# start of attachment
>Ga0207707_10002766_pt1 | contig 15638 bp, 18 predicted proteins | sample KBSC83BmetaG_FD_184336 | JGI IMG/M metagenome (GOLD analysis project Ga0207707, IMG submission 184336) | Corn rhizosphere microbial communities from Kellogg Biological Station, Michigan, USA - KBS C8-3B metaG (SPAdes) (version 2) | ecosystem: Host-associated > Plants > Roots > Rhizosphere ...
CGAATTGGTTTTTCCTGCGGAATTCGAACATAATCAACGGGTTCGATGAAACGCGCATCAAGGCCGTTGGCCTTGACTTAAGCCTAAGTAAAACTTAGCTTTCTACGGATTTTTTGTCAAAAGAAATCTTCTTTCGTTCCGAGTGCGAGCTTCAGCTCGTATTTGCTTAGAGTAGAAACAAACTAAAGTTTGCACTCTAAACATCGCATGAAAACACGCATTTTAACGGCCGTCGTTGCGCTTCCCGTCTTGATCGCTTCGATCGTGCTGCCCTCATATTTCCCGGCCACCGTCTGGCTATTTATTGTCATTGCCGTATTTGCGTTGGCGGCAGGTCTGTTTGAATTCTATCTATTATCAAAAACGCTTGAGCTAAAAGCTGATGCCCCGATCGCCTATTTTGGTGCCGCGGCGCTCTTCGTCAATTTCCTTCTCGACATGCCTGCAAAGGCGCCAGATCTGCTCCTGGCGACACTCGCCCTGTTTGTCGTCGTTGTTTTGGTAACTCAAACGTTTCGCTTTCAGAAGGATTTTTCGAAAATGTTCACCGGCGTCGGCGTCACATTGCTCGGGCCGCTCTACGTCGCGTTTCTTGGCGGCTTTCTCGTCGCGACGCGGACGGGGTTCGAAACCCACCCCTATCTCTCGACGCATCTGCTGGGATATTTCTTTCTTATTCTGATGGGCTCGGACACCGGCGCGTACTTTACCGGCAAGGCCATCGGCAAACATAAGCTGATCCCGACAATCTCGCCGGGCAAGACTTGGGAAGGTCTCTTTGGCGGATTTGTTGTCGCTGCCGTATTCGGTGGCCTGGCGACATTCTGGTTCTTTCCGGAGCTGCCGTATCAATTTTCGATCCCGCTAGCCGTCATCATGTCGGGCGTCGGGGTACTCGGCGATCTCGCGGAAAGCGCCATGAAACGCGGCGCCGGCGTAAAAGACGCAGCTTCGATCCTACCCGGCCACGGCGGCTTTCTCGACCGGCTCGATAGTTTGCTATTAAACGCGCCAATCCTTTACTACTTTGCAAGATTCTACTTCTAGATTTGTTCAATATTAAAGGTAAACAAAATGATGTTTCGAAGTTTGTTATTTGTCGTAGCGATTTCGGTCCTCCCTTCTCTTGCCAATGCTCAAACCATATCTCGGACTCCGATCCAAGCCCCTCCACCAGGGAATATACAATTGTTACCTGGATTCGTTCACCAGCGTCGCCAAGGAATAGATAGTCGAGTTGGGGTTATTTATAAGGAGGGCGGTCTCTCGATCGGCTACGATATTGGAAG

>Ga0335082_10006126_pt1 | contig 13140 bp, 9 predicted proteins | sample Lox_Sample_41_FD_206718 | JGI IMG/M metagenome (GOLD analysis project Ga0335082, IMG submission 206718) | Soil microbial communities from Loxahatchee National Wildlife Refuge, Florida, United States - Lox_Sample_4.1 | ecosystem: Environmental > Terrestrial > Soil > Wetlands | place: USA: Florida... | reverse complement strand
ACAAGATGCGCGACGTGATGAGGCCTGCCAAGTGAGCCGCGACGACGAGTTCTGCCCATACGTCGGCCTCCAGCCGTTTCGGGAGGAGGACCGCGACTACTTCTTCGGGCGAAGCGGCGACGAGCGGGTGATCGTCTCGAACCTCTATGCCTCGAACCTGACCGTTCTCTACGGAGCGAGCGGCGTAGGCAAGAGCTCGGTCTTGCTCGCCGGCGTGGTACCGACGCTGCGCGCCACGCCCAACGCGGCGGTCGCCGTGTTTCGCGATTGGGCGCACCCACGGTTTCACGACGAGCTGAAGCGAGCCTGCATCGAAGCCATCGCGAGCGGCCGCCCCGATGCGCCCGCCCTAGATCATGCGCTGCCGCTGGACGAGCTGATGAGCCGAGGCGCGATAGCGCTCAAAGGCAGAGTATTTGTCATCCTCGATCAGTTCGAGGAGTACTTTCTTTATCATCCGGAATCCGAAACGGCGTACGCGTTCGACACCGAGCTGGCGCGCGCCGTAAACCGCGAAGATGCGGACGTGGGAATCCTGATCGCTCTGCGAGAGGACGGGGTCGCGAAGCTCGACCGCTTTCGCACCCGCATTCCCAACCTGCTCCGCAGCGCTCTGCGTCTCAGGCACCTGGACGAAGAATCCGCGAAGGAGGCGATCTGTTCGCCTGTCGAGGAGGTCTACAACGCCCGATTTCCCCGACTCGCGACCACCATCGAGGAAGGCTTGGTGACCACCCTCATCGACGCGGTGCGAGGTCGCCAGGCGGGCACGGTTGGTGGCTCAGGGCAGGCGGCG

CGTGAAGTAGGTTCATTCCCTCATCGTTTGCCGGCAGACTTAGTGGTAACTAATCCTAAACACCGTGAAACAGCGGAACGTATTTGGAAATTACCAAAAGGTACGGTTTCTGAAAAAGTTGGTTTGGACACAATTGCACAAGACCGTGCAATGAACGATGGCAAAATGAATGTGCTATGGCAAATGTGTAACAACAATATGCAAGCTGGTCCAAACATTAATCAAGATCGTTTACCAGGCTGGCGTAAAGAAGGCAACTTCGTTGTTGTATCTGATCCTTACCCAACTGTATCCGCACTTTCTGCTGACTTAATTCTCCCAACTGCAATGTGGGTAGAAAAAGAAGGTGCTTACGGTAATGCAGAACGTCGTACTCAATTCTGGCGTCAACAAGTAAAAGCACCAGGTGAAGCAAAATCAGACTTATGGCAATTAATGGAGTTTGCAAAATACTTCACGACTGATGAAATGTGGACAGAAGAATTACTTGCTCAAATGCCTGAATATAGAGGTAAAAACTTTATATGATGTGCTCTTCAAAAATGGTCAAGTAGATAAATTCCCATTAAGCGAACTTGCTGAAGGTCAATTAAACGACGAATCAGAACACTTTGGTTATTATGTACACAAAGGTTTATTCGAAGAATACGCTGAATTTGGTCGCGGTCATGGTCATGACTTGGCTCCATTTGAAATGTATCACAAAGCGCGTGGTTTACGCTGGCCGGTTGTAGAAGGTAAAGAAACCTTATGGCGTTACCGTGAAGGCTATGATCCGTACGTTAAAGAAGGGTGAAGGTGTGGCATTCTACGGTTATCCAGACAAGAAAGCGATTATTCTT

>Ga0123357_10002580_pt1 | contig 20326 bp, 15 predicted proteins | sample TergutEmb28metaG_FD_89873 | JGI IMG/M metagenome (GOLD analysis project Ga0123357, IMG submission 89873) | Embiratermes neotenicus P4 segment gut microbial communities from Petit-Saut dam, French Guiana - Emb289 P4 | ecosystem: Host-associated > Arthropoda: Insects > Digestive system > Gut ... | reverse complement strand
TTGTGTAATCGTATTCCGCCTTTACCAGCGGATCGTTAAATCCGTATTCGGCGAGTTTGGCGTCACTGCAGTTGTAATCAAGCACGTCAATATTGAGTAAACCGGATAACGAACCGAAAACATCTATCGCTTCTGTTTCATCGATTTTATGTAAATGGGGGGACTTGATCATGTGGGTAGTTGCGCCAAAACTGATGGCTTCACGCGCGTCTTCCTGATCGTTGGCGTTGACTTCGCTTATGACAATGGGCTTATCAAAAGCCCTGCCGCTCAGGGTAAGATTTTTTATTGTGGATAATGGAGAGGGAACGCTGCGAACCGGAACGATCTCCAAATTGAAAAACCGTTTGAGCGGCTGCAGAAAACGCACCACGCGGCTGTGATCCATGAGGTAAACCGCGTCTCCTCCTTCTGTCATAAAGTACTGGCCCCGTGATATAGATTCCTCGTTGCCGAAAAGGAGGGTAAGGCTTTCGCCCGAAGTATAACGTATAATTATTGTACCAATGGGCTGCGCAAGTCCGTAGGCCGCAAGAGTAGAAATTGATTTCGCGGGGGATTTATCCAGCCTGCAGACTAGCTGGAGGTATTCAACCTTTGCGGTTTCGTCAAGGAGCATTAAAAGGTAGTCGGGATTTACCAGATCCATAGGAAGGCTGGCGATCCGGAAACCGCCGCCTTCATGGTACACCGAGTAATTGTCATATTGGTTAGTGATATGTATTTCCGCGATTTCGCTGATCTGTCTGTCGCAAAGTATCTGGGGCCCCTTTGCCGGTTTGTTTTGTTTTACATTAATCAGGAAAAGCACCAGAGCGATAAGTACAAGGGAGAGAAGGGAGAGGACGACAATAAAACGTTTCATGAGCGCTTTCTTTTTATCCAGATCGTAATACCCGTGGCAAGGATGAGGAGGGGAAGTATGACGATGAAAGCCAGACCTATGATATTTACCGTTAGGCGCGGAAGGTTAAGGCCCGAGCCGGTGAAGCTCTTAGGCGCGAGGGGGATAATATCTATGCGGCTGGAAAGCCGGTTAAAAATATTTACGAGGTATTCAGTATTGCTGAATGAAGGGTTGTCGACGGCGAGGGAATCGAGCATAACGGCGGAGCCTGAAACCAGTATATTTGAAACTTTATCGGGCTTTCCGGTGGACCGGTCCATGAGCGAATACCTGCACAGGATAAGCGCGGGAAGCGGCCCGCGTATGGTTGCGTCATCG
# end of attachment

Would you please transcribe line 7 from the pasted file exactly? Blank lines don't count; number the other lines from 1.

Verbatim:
TTGTGTAATCGTATTCCGCCTTTACCAGCGGATCGTTAAATCCGTATTCGGCGAGTTTGGCGTCACTGCAGTTGTAATCAAGCACGTCAATATTGAGTAAACCGGATAACGAACCGAAAACATCTATCGCTTCTGTTTCATCGATTTTATGTAAATGGGGGGACTTGATCATGTGGGTAGTTGCGCCAAAACTGATGGCTTCACGCGCGTCTTCCTGATCGTTGGCGTTGACTTCGCTTATGACAATGGGCTTATCAAAAGCCCTGCCGCTCAGGGTAAGATTTTTTATTGTGGATAATGGAGAGGGAACGCTGCGAACCGGAACGATCTCCAAATTGAAAAACCGTTTGAGCGGCTGCAGAAAACGCACCACGCGGCTGTGATCCATGAGGTAAACCGCGTCTCCTCCTTCTGTCATAAAGTACTGGCCCCGTGATATAGATTCCTCGTTGCCGAAAAGGAGGGTAAGGCTTTCGCCCGAAGTATAACGTATAATTATTGTACCAATGGGCTGCGCAAGTCCGTAGGCCGCAAGAGTAGAAATTGATTTCGCGGGGGATTTATCCAGCCTGCAGACTAGCTGGAGGTATTCAACCTTTGCGGTTTCGTCAAGGAGCATTAAAAGGTAGTCGGGATTTACCAGATCCATAGGAAGGCTGGCGATCCGGAAACCGCCGCCTTCATGGTACACCGAGTAATTGTCATATTGGTTAGTGATATGTATTTCCGCGATTTCGCTGATCTGTCTGTCGCAAAGTATCTGGGGCCCCTTTGCCGGTTTGTTTTGTTTTACATTAATCAGGAAAAGCACCAGAGCGATAAGTACAAGGGAGAGAAGGGAGAGGACGACAATAAAACGTTTCATGAGCGCTTTCTTTTTATCCAGATCGTAATACCCGTGGCAAGGATGAGGAGGGGAAGTATGACGATGAAAGCCAGACCTATGATATTTACCGTTAGGCGCGGAAGGTTAAGGCCCGAGCCGGTGAAGCTCTTAGGCGCGAGGGGGATAATATCTATGCGGCTGGAAAGCCGGTTAAAAATATTTACGAGGTATTCAGTATTGCTGAATGAAGGGTTGTCGACGGCGAGGGAATCGAGCATAACGGCGGAGCCTGAAACCAGTATATTTGAAACTTTATCGGGCTTTCCGGTGGACCGGTCCATGAGCGAATACCTGCACAGGATAAGCGCGGGAAGCGGCCCGCGTATGGTTGCGTCATCG